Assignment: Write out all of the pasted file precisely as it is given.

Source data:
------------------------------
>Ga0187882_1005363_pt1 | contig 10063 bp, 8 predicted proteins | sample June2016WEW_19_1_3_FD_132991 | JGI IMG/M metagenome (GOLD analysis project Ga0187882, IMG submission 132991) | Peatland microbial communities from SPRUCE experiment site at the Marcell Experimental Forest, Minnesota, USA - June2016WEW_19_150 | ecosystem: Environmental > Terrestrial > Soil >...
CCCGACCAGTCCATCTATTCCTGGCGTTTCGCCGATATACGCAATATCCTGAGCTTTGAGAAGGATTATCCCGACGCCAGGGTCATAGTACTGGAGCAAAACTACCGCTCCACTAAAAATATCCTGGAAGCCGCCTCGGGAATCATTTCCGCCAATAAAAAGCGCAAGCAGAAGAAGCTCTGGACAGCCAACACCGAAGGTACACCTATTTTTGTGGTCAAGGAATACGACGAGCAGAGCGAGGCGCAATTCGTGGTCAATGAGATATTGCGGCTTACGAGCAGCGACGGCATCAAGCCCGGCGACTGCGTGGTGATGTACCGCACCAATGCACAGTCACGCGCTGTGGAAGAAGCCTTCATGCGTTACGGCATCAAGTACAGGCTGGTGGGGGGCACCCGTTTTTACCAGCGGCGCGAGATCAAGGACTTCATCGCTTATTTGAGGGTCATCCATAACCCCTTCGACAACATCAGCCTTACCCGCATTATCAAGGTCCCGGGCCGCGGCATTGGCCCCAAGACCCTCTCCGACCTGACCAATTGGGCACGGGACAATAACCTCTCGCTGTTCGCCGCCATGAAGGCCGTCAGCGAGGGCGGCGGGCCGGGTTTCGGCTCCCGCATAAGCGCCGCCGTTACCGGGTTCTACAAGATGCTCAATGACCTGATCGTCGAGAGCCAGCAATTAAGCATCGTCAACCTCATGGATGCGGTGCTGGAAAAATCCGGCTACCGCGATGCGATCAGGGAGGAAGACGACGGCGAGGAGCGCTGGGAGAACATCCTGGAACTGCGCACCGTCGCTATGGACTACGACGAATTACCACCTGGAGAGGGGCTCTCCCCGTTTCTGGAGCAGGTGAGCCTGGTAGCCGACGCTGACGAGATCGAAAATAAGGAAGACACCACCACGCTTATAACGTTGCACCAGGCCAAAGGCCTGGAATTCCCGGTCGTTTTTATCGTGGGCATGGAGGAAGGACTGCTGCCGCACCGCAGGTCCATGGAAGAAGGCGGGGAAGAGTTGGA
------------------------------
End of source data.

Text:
>Ga0187882_1005363_pt1 | contig 10063 bp, 8 predicted proteins | sample June2016WEW_19_1_3_FD_132991 | JGI IMG/M metagenome (GOLD analysis project Ga0187882, IMG submission 132991) | Peatland microbial communities from SPRUCE experiment site at the Marcell Experimental Forest, Minnesota, USA - June2016WEW_19_150 | ecosystem: Environmental > Terrestrial > Soil >...
CCCGACCAGTCCATCTATTCCTGGCGTTTCGCCGATATACGCAATATCCTGAGCTTTGAGAAGGATTATCCCGACGCCAGGGTCATAGTACTGGAGCAAAACTACCGCTCCACTAAAAATATCCTGGAAGCCGCCTCGGGAATCATTTCCGCCAATAAAAAGCGCAAGCAGAAGAAGCTCTGGACAGCCAACACCGAAGGTACACCTATTTTTGTGGTCAAGGAATACGACGAGCAGAGCGAGGCGCAATTCGTGGTCAATGAGATATTGCGGCTTACGAGCAGCGACGGCATCAAGCCCGGCGACTGCGTGGTGATGTACCGCACCAATGCACAGTCACGCGCTGTGGAAGAAGCCTTCATGCGTTACGGCATCAAGTACAGGCTGGTGGGGGGCACCCGTTTTTACCAGCGGCGCGAGATCAAGGACTTCATCGCTTATTTGAGGGTCATCCATAACCCCTTCGACAACATCAGCCTTACCCGCATTATCAAGGTCCCGGGCCGCGGCATTGGCCCCAAGACCCTCTCCGACCTGACCAATTGGGCACGGGACAATAACCTCTCGCTGTTCGCCGCCATGAAGGCCGTCAGCGAGGGCGGCGGGCCGGGTTTCGGCTCCCGCATAAGCGCCGCCGTTACCGGGTTCTACAAGATGCTCAATGACCTGATCGTCGAGAGCCAGCAATTAAGCATCGTCAACCTCATGGATGCGGTGCTGGAAAAATCCGGCTACCGCGATGCGATCAGGGAGGAAGACGACGGCGAGGAGCGCTGGGAGAACATCCTGGAACTGCGCACCGTCGCTATGGACTACGACGAATTACCACCTGGAGAGGGGCTCTCCCCGTTTCTGGAGCAGGTGAGCCTGGTAGCCGACGCTGACGAGATCGAAAATAAGGAAGACACCACCACGCTTATAACGTTGCACCAGGCCAAAGGCCTGGAATTCCCGGTCGTTTTTATCGTGGGCATGGAGGAAGGACTGCTGCCGCACCGCAGGTCCATGGAAGAAGGCGGGGAAGAGTTGGA